And the other question that I really want to add here is how invested is Facebook in protecting the rights of children, in view of mass popularity and acceptance of the social networks. We have seen from our previous presentations it's a global thing now, and protecting their freedom of expression and the right to protection and striking a balance there, we are looking forward to having your response there. And finally, you know, hearing some of your projects and initiatives that involves children and how much input children has to those. So if we can construct the debate around that that would be great. Thank you.
>> RICHARD ALLAN: Thanks very much for setting me up that way, Anjan, as the oldest person yet on the panel, but I'm glad that Larry is following me. (laughter) This panel is ordered by age, have you noticed? Sometimes it's alphabetical. This one is buy age. I think that's not too cheeky, Larry. Just slightly, sorry.
>> (off mic)
>> Okay. And I'll catch up. (laughter) And also for -- you're right, it's been a fascinating presentation so far so it's my turn to make it boring right now. So I'll try not to do that, and I'll try to as quickly as I can go through those key issues that you've raised, and really offer you some insight into how we think as a service provider on this issue, the kind of decisions that we make and the vision and the values that we have.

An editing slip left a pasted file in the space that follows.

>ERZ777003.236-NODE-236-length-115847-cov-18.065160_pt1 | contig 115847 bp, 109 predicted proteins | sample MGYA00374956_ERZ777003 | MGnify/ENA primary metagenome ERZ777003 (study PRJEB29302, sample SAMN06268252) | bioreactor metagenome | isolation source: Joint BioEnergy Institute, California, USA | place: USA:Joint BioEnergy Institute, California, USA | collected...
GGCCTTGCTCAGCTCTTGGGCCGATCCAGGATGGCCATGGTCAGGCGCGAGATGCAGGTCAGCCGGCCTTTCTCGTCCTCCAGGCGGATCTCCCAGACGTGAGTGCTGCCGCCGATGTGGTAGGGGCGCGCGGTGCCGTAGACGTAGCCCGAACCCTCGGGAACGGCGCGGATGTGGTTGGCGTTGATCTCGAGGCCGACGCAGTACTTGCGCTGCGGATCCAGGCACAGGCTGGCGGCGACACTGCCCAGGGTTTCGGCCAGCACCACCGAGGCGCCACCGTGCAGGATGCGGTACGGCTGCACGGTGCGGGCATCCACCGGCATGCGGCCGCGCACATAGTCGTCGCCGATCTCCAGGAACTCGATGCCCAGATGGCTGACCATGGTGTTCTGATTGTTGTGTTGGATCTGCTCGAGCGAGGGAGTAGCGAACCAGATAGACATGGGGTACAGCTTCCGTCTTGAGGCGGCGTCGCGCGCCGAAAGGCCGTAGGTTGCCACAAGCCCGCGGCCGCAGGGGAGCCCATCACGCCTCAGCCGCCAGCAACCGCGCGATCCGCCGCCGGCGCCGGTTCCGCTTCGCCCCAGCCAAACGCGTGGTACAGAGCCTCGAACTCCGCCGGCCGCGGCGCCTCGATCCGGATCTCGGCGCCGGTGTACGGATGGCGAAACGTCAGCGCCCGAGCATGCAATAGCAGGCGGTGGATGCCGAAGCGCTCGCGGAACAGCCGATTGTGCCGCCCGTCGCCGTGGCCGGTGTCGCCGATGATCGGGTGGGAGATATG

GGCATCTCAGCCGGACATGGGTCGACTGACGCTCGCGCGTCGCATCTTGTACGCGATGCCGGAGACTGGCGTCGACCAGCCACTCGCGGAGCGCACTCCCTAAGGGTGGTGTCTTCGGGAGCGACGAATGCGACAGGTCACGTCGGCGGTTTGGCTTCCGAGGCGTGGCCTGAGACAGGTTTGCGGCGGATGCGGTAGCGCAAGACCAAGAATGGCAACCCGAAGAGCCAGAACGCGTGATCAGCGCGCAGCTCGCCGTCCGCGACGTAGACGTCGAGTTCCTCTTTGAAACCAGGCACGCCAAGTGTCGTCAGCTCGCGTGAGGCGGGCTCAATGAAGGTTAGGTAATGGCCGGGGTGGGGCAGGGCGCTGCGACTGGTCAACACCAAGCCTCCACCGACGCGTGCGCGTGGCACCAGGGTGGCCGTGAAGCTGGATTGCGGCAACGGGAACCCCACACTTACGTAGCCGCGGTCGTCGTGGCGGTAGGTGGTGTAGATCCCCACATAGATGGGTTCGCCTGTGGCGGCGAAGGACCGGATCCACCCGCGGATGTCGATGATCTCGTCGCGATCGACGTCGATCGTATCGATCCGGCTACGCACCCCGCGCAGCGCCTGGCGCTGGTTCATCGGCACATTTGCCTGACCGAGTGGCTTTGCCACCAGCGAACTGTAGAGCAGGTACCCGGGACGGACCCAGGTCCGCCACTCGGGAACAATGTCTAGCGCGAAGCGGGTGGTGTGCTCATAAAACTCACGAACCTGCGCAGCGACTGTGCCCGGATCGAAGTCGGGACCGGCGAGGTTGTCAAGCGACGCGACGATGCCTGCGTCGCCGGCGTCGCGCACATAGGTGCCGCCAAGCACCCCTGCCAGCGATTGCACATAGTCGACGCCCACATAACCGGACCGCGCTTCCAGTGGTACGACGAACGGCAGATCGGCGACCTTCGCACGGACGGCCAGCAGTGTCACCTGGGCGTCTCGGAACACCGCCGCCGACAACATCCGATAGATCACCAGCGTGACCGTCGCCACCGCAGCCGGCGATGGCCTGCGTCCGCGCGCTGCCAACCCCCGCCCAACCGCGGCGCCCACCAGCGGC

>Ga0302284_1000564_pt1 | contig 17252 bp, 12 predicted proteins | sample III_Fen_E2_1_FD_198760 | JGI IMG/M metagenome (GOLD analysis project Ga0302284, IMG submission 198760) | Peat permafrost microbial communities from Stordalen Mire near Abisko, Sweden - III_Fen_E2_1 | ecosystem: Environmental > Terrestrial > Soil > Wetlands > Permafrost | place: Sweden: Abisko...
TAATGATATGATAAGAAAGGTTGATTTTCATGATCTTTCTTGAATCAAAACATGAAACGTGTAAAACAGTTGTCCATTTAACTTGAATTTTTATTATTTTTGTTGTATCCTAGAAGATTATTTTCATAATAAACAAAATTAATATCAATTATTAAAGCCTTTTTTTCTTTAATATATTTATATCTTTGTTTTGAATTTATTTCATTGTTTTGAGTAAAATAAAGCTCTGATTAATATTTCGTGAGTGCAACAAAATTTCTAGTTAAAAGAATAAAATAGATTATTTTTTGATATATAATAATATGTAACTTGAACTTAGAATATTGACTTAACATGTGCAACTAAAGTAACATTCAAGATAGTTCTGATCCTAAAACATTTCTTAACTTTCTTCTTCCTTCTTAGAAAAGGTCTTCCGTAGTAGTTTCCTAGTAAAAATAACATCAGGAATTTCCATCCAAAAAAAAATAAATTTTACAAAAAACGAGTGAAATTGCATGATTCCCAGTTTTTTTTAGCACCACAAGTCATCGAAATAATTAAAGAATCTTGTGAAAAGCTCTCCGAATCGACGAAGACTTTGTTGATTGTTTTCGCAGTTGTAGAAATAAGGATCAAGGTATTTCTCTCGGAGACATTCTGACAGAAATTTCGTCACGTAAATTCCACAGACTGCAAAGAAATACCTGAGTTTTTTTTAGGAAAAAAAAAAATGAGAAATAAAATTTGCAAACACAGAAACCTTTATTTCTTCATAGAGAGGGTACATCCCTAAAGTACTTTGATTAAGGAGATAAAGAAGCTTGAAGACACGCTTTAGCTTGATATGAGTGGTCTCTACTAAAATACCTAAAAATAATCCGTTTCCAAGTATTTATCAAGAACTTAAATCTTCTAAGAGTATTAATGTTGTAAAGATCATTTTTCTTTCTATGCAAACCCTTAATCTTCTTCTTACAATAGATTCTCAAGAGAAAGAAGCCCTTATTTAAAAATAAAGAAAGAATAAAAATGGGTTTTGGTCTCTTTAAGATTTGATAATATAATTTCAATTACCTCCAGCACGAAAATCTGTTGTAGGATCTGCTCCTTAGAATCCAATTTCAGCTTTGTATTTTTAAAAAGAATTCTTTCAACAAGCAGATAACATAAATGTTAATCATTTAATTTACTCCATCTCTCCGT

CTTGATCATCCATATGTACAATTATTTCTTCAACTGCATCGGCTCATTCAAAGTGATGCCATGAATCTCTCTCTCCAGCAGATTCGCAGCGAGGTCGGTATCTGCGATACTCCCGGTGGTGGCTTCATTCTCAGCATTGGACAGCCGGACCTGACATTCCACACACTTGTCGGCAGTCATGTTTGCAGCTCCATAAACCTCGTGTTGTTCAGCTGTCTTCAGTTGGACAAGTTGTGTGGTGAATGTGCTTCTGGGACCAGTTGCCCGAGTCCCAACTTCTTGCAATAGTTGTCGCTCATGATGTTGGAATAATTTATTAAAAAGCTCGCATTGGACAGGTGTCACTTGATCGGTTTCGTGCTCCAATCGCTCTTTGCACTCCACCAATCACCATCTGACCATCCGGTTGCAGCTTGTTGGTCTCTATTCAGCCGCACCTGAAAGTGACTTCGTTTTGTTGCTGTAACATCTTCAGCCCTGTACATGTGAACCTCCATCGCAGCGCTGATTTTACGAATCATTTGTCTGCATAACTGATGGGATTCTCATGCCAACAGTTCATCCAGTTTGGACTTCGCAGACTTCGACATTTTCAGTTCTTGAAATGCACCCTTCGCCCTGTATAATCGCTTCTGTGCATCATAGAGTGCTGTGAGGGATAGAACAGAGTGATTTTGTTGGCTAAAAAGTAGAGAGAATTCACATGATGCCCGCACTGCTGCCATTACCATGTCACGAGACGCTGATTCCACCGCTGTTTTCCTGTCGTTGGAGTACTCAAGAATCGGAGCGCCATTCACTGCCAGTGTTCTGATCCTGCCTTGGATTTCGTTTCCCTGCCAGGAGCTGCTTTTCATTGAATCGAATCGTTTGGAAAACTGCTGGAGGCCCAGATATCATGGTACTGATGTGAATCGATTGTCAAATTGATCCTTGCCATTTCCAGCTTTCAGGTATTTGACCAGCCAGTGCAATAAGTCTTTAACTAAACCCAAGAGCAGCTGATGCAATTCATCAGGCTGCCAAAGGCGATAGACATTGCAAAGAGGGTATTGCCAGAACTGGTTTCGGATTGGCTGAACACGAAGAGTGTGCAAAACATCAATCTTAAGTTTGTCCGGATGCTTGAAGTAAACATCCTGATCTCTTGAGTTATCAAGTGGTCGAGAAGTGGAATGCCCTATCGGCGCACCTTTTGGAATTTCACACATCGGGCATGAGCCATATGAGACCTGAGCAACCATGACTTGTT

So just to start, I was fascinated by Tamara's video at the beginning, she set out for us really clearly when you go on to the Internet there's a whole range of services available and you are choosing between those. And so when you're building a service like Facebook, what we're thinking is that we would like it to be one of the safest places on the Internet, so that's very much part of the vision that we have. We want to build a fairly open platform that people can share information with each other on, they can make friends and connections, but we also want that platform to be safe and a safe choice for people when they're thinking which service do I use.
So it's a competitive space, and I think safety is one of the factors that you want to compete on if you're building a service, not just because it's morally the right thing to do but also because that's what allows to you build a community that's significant where people want to stay on your service.